I was going to let the White House Correspondents’ Dinner pass without mention, since it was already so diminished as to seem hardly worth noting (they couldn’t even get a Kardashian to show up). But there has been a lot of post-dinner commentary on the self-serving hypocrisy of it all, so I thought I should throw my two cents in.
The reason the dinner was so diminished this year (they couldn’t even get Jon Stewart’s replacement to host) was that President Trump gave it a pass. And who could blame him? When a group of people constantly attack you, your family and your co-workers, would you want to spend your Saturday night having dinner with them and listening to a “Daily Show” second-stringer call you an orange-skinned Nazi racist over the salmon and green beans?
Trump not only skipped the dinner, he stole the spotlight from it by hosting a far larger rally in Pennsylvania, in front of a friendly blue collar crowd that booed the very mention of elitist Washington reporters and Hollywood stars (one media outlet actually “fact-checked” Trump’s claim that there were Hollywood stars there, apparently not realizing that the sad lack of them was more embarrassing for the media than for Trump.) As at least one pundit noted, the split-screen TV image of the blue collar voters cheering Trump and booing the media alongside the tuxedoed Beltway insiders mocking Trump, swilling champagne and praising their own unimpeachable integrity, perfectly summed up why he won the election.
To me, the most striking thing about the WHCD was the way it illustrated what’s wrong with the media, the Democratic Party and the “progressive” movement in general: they just can’t break out of their bubble and develop any self-awareness about why average Americans hold them in such low regard. They are so invested in believing their own propaganda that they can spend the entire evening alternately mocking Trump for calling the press biased and viciously attacking Trump in ways they would never have dreamed of doing to any liberal.
They spent eight years giving Obama shoe shines with their tongues while he really did assault free speech and freedom of the press; for instance, turning his IRS loose on Tea Party groups to block their participation in elections, or targeting journalists like Fox News’ James Rosen and the AP for secret surveillance on the flimsiest of pretexts. Obama dodged press conferences and his Secretary of State and would-be successor Hillary Clinton famously went for months without speaking to reporters, even corralling them behind a rope line. She was also the only major party presidential candidate who actually ran on a promise to rewrite the First Amendment to overturn a Supreme Court decision affirming that Americans have the right to freely band together, pool their money and run ads expressing their political opinions. When Hillary railed against the Citizens United decision, she never mentioned that it was a failed attempt to censor a film critical of her from being shown too close to an election. Yet, I’ll bet nearly 100% of the people in that banquet room voted for her. I say “nearly” because the waiters probably voted for Trump.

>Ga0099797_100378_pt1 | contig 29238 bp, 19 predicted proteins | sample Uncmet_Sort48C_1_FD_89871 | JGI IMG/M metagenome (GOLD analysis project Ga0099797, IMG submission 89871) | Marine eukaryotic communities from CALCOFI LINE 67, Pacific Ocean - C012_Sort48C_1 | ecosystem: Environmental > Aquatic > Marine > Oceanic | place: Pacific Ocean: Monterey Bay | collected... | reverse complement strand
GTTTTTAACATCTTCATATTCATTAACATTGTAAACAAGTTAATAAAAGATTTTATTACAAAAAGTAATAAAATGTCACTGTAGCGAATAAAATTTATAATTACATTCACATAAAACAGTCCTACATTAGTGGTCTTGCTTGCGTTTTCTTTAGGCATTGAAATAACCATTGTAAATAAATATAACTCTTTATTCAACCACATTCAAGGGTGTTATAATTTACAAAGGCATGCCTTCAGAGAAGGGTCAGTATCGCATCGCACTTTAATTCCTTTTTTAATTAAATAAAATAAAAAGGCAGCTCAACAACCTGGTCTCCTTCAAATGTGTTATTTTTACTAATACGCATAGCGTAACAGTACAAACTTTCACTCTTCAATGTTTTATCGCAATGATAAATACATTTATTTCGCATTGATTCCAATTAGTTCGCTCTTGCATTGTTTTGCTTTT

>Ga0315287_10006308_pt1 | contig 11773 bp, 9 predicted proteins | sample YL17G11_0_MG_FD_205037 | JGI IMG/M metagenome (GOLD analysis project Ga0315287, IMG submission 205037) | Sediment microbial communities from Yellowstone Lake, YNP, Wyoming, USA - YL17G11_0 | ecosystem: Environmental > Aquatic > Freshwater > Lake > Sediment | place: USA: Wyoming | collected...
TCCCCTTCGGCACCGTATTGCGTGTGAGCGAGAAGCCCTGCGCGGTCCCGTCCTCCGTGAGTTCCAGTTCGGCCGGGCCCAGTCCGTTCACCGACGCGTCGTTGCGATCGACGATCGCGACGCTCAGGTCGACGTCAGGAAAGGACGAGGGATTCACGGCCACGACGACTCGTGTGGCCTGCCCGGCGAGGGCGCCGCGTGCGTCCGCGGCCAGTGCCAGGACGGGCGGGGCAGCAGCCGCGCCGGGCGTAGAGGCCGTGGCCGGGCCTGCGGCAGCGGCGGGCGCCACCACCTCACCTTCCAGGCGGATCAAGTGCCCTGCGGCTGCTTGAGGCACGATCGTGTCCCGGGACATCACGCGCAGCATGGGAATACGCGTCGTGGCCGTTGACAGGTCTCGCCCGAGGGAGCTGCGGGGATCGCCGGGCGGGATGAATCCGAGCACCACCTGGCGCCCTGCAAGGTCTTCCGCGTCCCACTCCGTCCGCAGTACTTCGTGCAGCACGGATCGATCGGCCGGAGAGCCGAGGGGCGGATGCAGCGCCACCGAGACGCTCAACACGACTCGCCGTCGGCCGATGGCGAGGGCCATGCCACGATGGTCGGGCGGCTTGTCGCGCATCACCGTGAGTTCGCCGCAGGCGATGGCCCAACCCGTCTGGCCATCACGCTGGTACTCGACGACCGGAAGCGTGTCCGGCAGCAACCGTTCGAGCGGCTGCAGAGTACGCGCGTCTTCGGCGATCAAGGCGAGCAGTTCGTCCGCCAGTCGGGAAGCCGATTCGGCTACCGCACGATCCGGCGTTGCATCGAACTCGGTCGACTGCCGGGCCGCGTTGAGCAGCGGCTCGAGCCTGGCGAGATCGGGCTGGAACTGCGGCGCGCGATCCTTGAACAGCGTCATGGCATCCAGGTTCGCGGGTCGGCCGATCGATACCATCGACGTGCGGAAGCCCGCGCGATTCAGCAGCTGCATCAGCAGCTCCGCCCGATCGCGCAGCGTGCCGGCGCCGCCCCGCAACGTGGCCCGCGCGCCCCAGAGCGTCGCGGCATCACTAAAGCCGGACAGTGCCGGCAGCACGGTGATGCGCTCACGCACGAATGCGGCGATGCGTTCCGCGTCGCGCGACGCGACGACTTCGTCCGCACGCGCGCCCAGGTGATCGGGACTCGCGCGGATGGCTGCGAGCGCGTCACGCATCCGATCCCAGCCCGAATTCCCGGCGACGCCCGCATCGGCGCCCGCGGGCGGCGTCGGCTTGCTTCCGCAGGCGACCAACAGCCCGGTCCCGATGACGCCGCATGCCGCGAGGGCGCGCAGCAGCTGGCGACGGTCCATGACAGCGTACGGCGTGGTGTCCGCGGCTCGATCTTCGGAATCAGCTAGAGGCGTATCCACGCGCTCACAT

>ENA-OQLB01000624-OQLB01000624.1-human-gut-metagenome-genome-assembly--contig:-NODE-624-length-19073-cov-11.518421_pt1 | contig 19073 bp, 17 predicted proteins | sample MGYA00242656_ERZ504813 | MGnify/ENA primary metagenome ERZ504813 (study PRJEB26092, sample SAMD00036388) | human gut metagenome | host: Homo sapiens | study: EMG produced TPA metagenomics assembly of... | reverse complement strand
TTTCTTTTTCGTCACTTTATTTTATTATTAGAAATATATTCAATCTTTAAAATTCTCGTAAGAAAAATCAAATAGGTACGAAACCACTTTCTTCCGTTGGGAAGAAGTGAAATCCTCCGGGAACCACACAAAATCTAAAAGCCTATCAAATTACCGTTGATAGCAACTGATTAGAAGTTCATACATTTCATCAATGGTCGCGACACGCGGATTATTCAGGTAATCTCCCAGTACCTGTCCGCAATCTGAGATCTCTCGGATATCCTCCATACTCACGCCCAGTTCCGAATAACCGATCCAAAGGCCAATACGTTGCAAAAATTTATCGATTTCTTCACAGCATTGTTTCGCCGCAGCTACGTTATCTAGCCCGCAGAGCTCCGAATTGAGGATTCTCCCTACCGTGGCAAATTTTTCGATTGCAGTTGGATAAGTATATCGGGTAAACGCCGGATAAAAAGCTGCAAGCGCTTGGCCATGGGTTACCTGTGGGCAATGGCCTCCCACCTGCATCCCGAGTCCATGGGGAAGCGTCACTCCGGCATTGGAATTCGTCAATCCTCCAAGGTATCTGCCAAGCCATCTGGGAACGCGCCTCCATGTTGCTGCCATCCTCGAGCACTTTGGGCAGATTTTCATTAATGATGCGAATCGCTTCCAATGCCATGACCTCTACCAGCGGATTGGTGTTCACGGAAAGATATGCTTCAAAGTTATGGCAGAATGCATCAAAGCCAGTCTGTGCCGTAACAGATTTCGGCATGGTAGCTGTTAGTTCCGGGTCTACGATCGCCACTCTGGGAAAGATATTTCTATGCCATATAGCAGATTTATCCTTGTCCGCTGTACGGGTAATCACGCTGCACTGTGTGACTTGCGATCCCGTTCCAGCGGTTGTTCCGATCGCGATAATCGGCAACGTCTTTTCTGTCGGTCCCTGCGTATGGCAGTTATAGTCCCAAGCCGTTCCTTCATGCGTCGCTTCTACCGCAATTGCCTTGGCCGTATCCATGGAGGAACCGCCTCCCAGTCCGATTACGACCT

Trump, the candidate they routinely accuse of assaulting freedom of the press, has expanded both the numbers of White House briefings and the media outlets allowed in, and gave a half-dozen interviews this week alone. He just didn’t go to their little dinner, instead choosing to skip their smug insults and speak directly to the people. Let’s be honest: those media people don’t really believe that Trump is criminalizing free speech. If they really thought they were living under a dictatorship, they’d be too scared to attack him on national TV 24/7. They’re just crushed to discover that people who disagree with them now think they have a right to free speech, too.
The organizers of the WHCD like to claim it’s not a partisan event, it’s to raise money for journalism scholarships. It’s an excuse they mock when beauty pageants claim to be “scholarship competitions.” But this year, it really was a great tool for teaching journalism. Journalism classes should show students a video of that evening of hypocrisy, bias, rationalizations, self-pity, self-aggrandizement and making their own feelings the point of the story. Do the opposite of everything you see, and you will be on your way to becoming something we sorely need: a genuine professional journalist.
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